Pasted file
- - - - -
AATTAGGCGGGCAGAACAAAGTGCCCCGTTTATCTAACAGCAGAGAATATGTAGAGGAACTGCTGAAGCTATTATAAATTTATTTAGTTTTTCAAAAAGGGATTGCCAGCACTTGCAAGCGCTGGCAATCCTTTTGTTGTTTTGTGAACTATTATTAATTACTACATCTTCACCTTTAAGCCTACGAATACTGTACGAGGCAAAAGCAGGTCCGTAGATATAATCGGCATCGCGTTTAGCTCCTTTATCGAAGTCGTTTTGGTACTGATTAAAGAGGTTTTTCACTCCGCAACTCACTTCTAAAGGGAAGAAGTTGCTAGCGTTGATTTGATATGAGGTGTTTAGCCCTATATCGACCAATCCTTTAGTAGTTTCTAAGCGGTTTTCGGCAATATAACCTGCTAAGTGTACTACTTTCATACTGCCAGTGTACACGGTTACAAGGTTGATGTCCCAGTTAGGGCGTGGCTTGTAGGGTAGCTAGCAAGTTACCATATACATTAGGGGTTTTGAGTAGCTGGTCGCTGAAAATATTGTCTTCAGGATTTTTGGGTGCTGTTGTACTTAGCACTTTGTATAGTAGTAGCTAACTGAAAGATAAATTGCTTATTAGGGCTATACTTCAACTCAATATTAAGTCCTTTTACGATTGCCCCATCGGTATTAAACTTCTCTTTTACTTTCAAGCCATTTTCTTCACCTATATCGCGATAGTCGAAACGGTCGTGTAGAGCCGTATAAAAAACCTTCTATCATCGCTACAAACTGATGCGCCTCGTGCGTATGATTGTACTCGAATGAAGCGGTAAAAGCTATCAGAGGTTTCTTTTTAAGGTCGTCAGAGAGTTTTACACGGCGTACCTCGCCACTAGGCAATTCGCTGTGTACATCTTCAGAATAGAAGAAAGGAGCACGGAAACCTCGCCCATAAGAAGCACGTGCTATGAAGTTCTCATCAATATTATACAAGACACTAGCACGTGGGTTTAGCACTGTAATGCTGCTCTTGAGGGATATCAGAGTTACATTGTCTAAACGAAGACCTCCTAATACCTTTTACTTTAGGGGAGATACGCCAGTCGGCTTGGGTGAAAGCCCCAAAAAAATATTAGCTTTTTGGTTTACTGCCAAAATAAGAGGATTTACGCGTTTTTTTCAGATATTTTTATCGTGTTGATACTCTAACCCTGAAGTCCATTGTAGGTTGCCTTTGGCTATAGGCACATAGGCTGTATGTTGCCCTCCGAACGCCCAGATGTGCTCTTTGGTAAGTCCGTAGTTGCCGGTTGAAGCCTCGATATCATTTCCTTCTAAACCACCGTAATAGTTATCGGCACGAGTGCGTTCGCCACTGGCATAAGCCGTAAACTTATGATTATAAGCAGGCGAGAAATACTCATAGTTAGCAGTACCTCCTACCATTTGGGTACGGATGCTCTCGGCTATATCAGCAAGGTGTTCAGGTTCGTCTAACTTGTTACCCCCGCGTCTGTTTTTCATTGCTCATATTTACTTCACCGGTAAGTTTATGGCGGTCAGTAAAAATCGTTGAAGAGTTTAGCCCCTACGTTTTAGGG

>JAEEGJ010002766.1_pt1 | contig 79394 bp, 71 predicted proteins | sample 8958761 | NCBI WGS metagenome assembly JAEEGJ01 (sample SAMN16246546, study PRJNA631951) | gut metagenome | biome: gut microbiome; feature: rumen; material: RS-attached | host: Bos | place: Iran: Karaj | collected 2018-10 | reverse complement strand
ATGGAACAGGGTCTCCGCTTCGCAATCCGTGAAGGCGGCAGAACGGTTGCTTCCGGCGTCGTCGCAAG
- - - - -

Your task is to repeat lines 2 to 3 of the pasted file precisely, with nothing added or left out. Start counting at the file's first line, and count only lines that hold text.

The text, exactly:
>JAEEGJ010002766.1_pt1 | contig 79394 bp, 71 predicted proteins | sample 8958761 | NCBI WGS metagenome assembly JAEEGJ01 (sample SAMN16246546, study PRJNA631951) | gut metagenome | biome: gut microbiome; feature: rumen; material: RS-attached | host: Bos | place: Iran: Karaj | collected 2018-10 | reverse complement strand
ATGGAACAGGGTCTCCGCTTCGCAATCCGTGAAGGCGGCAGAACGGTTGCTTCCGGCGTCGTCGCAAG